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NOAA Reminder on Atlantic Bluefin Tuna Regulations


November 22, 2011 - Recently, a New England groundfish vessel
incidentally caught an 881-pound bluefin tuna in a trawl net.
Bluefin Tuna Recently, a New England groundfish vessel incidentally caught an 881-pound bluefin tuna in a trawl net. At the dock, an officer with the Massachusetts Environmental Police conducted a routine boarding of the vessel. Knowing that bluefin tuna are carefully monitored and regulated, the officer notified NOAA’s Office of Law Enforcement that a bluefin tuna had been caught.

At the dock, an officer with the Massachusetts Environmental Police conducted a routine boarding of the vessel. Knowing that bluefin tuna are carefully monitored and regulated, the officer notified NOAA’s Office of Law Enforcement that a bluefin tuna had been caught.

NOAA’s Office of Law Enforcement examined whether the vessel’s permits allowed it to catch, retain or sell the fish. The vessel had an Atlantic Tunas General category permit, which allows it to catch bluefin tuna, but only by using handgear (such as rod and reel, handline, and harpoon). There is no permit that allows bluefin tuna to be caught with trawl nets, even incidentally. Therefore, the vessel could not legally retain or possess this bluefin tuna.

This was explained, and the fisherman was issued a written warning under the Atlantic Tunas Convention Act. The fisherman voluntarily abandoned the fish to federal law enforcement agents.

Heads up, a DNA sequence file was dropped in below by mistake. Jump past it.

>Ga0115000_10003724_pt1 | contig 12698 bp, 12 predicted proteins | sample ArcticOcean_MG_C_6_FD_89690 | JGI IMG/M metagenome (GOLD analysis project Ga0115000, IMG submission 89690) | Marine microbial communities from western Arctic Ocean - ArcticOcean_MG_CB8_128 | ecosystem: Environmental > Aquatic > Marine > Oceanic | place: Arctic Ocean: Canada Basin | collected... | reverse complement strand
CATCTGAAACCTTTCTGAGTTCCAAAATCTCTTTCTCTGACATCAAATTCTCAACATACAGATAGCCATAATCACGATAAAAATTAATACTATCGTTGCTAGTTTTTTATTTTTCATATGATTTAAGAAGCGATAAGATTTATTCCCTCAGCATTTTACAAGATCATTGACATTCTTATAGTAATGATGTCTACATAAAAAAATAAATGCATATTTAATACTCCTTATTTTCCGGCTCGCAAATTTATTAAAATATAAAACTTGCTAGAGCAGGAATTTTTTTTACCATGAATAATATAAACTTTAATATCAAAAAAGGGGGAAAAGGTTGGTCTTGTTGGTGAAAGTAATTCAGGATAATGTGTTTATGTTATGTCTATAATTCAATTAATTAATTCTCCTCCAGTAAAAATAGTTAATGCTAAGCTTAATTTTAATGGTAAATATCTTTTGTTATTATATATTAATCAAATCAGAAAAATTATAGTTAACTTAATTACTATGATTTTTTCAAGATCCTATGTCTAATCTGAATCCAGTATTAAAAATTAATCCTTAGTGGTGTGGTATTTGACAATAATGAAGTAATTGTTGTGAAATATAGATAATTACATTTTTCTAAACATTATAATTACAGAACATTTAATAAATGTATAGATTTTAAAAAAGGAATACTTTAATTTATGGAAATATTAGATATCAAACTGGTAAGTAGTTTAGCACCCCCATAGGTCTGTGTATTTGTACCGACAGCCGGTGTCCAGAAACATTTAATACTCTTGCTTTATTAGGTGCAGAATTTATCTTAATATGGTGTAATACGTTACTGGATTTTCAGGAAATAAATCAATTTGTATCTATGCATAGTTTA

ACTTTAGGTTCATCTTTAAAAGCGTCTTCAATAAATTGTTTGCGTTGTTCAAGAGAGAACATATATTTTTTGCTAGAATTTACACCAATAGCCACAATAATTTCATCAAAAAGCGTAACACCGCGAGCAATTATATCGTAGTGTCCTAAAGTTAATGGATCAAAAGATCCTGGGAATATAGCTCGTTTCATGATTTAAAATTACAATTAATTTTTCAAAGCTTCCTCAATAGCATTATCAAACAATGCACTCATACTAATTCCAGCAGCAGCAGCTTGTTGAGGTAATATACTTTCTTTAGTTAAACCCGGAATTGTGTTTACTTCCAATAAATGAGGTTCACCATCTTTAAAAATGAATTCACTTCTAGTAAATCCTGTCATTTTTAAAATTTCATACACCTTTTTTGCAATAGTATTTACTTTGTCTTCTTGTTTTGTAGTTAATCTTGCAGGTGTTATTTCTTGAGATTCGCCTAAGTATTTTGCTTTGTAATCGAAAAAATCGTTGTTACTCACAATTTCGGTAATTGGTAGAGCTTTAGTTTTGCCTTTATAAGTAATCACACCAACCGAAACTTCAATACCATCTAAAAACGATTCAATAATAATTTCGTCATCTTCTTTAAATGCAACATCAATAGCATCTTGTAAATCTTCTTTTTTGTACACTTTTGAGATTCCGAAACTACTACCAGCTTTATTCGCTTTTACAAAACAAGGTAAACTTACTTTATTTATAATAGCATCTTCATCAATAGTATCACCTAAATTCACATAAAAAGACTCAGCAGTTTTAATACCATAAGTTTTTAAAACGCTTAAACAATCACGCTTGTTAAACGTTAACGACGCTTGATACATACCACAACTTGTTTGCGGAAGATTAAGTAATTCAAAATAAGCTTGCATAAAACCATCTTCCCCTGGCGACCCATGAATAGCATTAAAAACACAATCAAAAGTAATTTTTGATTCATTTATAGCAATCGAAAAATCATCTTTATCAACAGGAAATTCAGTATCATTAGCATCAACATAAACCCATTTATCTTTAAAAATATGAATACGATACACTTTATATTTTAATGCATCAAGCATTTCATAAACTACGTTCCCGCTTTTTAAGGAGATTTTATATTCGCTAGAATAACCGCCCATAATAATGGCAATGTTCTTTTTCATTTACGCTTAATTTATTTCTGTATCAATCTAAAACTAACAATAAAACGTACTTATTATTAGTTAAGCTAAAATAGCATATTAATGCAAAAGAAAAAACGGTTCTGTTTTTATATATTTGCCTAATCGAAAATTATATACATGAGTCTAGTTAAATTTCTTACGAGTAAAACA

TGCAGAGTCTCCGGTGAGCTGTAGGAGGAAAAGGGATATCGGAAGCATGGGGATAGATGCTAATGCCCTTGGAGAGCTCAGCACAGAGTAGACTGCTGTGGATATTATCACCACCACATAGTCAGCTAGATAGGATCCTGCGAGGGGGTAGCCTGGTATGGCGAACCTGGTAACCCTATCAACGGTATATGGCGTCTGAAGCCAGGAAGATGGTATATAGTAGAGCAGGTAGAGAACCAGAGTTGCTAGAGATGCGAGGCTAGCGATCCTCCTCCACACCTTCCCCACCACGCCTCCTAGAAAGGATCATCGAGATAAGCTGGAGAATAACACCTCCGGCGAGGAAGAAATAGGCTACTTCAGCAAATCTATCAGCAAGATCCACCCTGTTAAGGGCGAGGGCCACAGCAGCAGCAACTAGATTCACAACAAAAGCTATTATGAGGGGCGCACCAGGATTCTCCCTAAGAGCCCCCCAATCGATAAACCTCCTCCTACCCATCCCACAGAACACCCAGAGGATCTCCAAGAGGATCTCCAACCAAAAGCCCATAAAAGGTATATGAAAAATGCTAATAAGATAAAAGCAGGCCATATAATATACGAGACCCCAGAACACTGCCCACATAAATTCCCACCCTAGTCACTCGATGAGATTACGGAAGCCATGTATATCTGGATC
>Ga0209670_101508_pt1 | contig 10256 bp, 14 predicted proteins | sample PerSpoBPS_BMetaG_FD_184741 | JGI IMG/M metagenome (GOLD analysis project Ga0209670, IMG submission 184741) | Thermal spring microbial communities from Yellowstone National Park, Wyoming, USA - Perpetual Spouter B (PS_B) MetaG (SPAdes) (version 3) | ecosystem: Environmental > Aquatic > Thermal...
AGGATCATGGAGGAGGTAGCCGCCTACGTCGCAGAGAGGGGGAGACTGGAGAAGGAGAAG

If a bluefin tuna is caught with fishing gear that is not authorized, even incidentally, the bluefin tuna must be released and cannot be retained. This is important for the long-term sustainability of the species. 

Atlantic bluefin tuna are vulnerable to overfishing because they are so valuable. The bluefin tuna now reproducing off the U.S. coast are between just 21 and 29 percent of their historic population in the 1970s, and because they are slow to mature and reproduce, rebuilding is a lengthy process.

Regulations are written and enforced to ensure there is no incentive to pursue or retain the fish beyond what is allowed under the Fishery Management Plan. The goals of the regulations are to help rebuild the stock and to protect the fishermen who target and depend on this fishery. It is important to carefully follow the regulations so U.S. fishermen can retain their share, and the associated jobs and profits, of this international resource.

Fishermen with questions about bluefin tuna regulations can contact Brad McHale in NOAA’s Office of Highly Migratory Species at (978) 281-9260 or by email at brad.mchale@noaa.gov. Fishermen with other questions about complying with fishing regulations can contact Don Frei in NOAA’s Office of Law Enforcement at (978) 675-2198 or by email at don.frei@noaa.gov.

For more information about the Atlantic bluefin tuna, please visit our website.